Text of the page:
Last week we reported that the Government Accountability Office (“GAO”) issued an opinion that the Leveraged Lending Guidance (“LLG”) was a “rule” subject to the Congressional Review Act (“CRA”) and explained how that ruling could have profound implications for the loan market.
In a step that could have far reaching implications for the loan market, on Thursday, the Government Accountability Office (“GAO”) issued an opinion that Leveraged Lending Guidance (“LLG”) issued jointly by the OCC, the Federal Reserve Board and the FDIC (the “Agencies”) is a “general statement of policy” and therefore considered a “rule” for purposes of the Congressional Review Act (“CRA”) and must be submitted to Congress for review. For the uninitiated, this could be big. Really big. The GAO’s decision is available here.
In case you missed it, there is potentially momentous – if Washington-centric – news on Leveraged Lending Guidance. Last Friday, Senator Toomey (R-PA) sent a letter to the Government Accountability Office (GAO) asking whether the Leveraged Lending Guidance actually was a “rule” in guidance’s clothing, Politico Pro and American Banker reported. Why does this matter? It could, theoretically, mean that Leveraged Lending Guidance is changed – or even goes away.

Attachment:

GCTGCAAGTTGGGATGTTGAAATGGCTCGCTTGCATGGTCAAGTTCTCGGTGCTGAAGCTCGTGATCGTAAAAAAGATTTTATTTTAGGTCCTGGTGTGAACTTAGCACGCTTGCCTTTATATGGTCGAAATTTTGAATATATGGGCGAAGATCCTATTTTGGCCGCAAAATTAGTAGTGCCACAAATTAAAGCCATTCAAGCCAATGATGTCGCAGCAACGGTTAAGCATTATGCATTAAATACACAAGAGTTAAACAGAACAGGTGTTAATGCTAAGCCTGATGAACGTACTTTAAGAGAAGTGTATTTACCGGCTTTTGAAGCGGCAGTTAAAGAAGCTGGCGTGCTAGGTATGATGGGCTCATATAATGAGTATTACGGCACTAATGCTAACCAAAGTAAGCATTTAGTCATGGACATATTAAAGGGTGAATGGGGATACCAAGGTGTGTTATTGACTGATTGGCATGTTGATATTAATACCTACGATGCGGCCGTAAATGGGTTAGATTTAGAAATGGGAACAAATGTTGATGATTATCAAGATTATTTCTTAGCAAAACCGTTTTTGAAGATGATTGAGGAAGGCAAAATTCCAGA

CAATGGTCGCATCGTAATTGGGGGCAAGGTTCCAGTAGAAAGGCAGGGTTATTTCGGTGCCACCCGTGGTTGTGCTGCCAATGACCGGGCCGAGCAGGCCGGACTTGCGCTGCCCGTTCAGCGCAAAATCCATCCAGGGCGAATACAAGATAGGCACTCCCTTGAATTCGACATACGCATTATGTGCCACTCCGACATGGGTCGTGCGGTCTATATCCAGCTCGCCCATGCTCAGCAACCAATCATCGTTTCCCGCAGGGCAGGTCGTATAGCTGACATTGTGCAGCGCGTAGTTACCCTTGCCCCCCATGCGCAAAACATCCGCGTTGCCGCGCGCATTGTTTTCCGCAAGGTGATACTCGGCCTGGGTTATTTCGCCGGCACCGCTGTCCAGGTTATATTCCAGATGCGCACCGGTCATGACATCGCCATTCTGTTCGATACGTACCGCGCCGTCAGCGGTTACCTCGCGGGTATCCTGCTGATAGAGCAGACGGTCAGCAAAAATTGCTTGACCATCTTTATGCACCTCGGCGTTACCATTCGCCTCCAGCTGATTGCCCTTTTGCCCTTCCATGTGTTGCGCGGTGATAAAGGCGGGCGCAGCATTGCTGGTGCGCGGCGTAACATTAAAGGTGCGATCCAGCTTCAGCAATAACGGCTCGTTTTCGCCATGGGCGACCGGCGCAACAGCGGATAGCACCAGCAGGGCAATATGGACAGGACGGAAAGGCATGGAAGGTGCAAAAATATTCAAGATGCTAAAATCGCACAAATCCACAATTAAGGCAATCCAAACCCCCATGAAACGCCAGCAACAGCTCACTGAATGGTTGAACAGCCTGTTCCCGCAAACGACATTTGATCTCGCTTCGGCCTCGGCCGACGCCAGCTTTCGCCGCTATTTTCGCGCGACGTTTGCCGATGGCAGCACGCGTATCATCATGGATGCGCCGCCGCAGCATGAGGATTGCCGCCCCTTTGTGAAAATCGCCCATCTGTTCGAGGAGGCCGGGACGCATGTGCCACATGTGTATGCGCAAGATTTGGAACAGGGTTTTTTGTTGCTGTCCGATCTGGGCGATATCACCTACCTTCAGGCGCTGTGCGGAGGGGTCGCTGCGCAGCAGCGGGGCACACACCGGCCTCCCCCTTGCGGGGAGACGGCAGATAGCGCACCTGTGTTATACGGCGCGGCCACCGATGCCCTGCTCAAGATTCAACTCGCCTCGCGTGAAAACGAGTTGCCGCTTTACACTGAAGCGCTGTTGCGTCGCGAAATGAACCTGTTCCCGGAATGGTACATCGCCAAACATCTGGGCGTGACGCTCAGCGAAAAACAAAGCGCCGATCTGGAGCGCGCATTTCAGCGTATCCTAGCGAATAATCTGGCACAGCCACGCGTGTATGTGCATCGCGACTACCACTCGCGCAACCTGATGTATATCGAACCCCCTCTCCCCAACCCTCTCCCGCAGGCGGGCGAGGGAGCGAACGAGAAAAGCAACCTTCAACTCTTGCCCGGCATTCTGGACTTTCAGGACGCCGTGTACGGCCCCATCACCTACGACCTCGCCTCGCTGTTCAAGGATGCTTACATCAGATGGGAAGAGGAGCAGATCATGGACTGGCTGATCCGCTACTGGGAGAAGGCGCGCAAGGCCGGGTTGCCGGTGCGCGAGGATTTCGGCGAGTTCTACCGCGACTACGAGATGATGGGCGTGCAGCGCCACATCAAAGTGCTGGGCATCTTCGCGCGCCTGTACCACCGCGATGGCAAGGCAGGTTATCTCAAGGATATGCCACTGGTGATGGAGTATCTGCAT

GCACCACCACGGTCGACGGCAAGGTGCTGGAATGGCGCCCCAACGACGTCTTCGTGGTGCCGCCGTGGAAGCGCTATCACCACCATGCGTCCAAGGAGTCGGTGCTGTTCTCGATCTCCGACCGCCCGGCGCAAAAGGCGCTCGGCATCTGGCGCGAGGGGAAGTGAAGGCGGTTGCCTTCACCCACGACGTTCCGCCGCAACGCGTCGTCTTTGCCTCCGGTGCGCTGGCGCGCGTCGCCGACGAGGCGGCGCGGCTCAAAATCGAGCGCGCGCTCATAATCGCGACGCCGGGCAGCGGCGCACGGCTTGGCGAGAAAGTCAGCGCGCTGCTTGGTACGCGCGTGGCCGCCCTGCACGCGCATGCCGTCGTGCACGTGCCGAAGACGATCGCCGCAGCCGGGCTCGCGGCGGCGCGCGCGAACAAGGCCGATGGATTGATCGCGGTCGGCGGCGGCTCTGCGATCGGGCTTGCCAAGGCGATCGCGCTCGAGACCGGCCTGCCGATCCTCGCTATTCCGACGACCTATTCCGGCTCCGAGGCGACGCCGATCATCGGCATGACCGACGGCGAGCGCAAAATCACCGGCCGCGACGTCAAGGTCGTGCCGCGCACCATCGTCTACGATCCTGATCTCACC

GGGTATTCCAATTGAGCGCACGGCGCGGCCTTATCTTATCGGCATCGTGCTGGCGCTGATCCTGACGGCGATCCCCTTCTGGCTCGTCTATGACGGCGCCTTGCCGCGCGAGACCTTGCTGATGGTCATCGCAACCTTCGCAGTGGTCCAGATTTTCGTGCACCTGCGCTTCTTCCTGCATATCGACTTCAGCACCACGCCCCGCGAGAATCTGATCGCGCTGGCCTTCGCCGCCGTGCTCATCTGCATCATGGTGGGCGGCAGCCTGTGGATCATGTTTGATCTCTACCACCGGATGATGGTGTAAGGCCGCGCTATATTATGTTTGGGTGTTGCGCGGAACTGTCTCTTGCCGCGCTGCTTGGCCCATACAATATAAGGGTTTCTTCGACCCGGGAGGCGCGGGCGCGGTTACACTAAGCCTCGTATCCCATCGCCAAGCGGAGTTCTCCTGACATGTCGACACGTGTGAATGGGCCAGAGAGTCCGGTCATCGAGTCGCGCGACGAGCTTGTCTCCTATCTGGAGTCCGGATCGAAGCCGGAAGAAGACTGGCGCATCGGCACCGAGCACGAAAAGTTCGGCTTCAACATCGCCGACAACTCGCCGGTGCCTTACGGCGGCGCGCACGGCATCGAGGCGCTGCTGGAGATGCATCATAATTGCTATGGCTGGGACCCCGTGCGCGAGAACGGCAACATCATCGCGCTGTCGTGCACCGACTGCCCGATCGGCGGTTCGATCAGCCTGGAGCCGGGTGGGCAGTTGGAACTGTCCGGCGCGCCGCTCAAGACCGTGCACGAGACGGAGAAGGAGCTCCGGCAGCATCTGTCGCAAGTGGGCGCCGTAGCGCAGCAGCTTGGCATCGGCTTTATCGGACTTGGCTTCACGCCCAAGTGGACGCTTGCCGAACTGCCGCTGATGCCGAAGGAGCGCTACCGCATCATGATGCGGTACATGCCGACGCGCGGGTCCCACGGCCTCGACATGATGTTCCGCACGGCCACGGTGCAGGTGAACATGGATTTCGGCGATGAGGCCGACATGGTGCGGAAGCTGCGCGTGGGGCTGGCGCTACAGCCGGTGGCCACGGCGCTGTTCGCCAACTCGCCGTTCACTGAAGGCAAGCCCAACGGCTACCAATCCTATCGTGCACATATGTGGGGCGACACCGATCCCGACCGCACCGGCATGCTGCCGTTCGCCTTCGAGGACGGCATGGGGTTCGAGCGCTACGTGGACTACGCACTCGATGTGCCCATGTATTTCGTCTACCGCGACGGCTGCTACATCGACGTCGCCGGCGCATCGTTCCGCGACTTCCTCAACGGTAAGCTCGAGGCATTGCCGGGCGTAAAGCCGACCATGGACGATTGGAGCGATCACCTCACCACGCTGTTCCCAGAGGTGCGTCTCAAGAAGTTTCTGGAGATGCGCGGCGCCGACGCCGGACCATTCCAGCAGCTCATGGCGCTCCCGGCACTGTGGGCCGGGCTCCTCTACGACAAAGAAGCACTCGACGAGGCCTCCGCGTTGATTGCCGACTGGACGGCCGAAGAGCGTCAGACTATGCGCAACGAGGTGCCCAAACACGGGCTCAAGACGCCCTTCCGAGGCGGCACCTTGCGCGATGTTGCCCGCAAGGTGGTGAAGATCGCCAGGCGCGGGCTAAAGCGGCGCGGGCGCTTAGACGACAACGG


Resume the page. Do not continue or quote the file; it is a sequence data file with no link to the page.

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Membership in the LSTA offers numerous benefits and opportunities. Chief among them is the opportunity to participate in the decision making process that ultimately establishes loan market standards, develops market practices, and influences the market’s direction.